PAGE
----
Author Topic: Sparing embarrassment vs. What I consider appropriate parenting.  (Read 8608 times)

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onyonryngs

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Re: Sparing embarrassment vs. What I consider appropriate parenting.
« Reply #45 on: February 18, 2013, 11:47:53 AM »
You engaged the crazy.  Totally your call, but to say something more would escalate the situation. Contacting management would, in my opinion be overkill.

Yup.  I know the crazy actually spoke up first, but I would've let it go & move on.  It's not like the guy was trying to flash the world and calling management would've been way over the top.

LeveeWoman

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Re: Sparing embarrassment vs. What I consider appropriate parenting.
« Reply #46 on: February 18, 2013, 11:54:40 AM »
I agree that your mother should exercise better control of her face.  My daughter is 4 but in my experience the more I try to redirect her from something I want to shield her from the more likely she is to actually notice that something.  If this were me, I would have completely ignored it.  There are plenty of things I don't want to see every day - things that either disgust or offend me.  Rather than tell people they disgust or offend me, I ignore whatever it is that bothers me and the problem is solved.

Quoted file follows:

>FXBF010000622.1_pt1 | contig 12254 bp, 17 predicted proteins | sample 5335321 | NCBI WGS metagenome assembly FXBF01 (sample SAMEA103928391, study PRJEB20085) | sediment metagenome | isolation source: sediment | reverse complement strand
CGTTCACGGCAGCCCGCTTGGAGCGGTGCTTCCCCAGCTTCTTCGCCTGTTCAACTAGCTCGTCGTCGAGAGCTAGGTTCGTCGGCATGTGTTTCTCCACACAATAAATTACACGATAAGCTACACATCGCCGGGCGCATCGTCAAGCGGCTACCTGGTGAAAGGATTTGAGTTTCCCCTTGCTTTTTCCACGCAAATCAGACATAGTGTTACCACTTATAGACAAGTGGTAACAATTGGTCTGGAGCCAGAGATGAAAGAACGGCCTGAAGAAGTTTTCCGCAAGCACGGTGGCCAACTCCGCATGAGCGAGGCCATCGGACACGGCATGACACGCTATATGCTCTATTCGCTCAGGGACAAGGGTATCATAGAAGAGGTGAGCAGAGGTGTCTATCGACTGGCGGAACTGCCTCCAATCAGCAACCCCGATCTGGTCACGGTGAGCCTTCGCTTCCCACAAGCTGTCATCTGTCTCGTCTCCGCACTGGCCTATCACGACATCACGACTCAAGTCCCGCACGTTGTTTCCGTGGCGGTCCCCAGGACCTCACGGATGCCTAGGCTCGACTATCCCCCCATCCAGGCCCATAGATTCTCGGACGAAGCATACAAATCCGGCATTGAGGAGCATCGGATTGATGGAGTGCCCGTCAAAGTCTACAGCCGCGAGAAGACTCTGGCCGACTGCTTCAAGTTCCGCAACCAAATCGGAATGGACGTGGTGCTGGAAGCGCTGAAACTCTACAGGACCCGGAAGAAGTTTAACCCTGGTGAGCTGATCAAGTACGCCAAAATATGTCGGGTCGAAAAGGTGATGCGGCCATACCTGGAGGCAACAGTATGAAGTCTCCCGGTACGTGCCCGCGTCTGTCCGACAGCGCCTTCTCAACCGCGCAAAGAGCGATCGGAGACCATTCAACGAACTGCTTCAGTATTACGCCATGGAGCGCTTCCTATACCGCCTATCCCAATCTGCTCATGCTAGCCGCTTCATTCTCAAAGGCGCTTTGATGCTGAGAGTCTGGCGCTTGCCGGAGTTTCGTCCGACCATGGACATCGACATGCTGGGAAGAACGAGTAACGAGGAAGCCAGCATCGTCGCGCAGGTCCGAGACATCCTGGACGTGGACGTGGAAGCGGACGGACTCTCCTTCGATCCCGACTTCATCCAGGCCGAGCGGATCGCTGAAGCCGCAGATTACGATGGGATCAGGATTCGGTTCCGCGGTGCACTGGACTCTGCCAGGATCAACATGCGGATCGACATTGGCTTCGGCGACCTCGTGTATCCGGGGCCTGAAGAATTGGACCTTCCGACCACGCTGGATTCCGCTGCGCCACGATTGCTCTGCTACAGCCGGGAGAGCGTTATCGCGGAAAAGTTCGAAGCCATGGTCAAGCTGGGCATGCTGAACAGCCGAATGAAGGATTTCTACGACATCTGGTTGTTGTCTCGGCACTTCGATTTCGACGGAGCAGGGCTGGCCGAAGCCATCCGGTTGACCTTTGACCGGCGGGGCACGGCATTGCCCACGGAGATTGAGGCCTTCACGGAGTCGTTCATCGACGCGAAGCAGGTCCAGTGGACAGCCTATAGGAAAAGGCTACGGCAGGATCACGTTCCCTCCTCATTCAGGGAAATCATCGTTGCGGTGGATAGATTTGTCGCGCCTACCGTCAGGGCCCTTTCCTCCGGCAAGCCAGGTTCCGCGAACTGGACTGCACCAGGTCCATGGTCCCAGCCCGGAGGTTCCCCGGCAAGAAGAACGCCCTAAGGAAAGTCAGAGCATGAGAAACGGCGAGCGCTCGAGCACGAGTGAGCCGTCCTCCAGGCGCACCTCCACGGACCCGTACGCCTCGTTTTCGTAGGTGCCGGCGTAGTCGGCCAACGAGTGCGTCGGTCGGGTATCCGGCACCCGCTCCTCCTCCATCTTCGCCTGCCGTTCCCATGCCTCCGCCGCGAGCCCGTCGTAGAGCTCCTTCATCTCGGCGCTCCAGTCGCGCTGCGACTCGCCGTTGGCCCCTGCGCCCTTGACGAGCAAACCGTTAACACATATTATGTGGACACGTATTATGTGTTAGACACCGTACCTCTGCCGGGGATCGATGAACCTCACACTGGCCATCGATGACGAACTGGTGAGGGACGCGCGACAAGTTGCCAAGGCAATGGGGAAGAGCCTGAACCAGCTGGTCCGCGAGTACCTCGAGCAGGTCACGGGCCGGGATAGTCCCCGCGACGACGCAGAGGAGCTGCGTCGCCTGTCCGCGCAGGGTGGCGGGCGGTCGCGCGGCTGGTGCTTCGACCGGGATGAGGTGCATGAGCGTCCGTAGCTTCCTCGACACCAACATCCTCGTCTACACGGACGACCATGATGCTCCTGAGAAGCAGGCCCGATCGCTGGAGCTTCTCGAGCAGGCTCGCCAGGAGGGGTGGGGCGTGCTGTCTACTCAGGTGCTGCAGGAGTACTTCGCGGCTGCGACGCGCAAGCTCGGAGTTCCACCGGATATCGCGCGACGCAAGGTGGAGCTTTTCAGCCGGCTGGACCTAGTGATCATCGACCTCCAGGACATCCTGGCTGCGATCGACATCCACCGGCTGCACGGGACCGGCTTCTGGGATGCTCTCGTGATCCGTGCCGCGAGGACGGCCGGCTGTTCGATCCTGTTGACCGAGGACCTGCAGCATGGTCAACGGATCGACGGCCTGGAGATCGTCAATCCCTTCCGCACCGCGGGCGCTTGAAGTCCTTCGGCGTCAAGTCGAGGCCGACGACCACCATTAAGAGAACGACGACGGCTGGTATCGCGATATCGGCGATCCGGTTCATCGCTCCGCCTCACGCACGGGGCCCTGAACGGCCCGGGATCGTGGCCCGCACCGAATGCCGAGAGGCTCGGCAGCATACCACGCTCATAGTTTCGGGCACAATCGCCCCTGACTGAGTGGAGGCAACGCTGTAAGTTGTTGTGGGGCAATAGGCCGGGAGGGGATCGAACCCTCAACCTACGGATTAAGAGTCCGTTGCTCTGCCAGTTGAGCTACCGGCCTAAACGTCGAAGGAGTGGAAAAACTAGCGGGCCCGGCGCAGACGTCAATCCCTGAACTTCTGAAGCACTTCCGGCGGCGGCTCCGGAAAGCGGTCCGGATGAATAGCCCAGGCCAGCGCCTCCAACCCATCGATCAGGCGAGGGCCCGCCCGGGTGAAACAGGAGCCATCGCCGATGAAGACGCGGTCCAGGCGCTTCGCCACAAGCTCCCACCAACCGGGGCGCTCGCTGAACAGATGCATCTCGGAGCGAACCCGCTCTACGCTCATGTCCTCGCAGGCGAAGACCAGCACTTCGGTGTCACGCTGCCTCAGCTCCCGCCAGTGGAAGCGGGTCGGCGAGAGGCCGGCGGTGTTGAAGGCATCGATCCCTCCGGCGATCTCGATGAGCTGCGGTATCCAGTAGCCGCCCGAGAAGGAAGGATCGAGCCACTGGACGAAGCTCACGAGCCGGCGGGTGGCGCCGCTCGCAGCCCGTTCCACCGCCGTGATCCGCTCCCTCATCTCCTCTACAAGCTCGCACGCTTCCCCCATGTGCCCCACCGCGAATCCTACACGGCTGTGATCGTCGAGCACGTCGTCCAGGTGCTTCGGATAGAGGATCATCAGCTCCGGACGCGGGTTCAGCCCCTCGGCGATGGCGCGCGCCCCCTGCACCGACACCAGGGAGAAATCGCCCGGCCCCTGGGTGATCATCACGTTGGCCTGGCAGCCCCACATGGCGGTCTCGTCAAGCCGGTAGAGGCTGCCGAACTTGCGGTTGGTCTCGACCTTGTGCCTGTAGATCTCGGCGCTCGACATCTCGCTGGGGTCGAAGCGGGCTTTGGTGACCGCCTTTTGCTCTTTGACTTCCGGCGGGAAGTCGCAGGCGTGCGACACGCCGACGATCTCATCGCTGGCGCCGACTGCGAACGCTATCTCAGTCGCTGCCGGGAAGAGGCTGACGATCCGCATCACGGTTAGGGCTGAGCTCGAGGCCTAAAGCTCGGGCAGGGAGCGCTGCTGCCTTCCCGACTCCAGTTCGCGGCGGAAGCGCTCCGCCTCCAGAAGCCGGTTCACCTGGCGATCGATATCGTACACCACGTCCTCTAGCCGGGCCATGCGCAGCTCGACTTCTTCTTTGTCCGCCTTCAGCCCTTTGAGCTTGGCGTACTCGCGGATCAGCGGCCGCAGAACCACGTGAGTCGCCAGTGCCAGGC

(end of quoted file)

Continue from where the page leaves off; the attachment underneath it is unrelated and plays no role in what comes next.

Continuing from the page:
That doesn't mean the woman wasn't very rude.  She was.  I just think an adult(your mom) should be capable of not showing obvious disdain in a situation such as what you described.

There was no disdain showing on her mother's face, according to Weeble's post from 8:46 this morning.

And, while you might be able to redirect your daughter your way, perhaps Weeble's found it best to redirect her daughter her way.

TurtleDove

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Re: Sparing embarrassment vs. What I consider appropriate parenting.
« Reply #47 on: February 18, 2013, 11:56:18 AM »
I agree that your mother should exercise better control of her face.  My daughter is 4 but in my experience the more I try to redirect her from something I want to shield her from the more likely she is to actually notice that something.  If this were me, I would have completely ignored it.  There are plenty of things I don't want to see every day - things that either disgust or offend me.  Rather than tell people they disgust or offend me, I ignore whatever it is that bothers me and the problem is solved. 

That doesn't mean the woman wasn't very rude.  She was.  I just think an adult(your mom) should be capable of not showing obvious disdain in a situation such as what you described.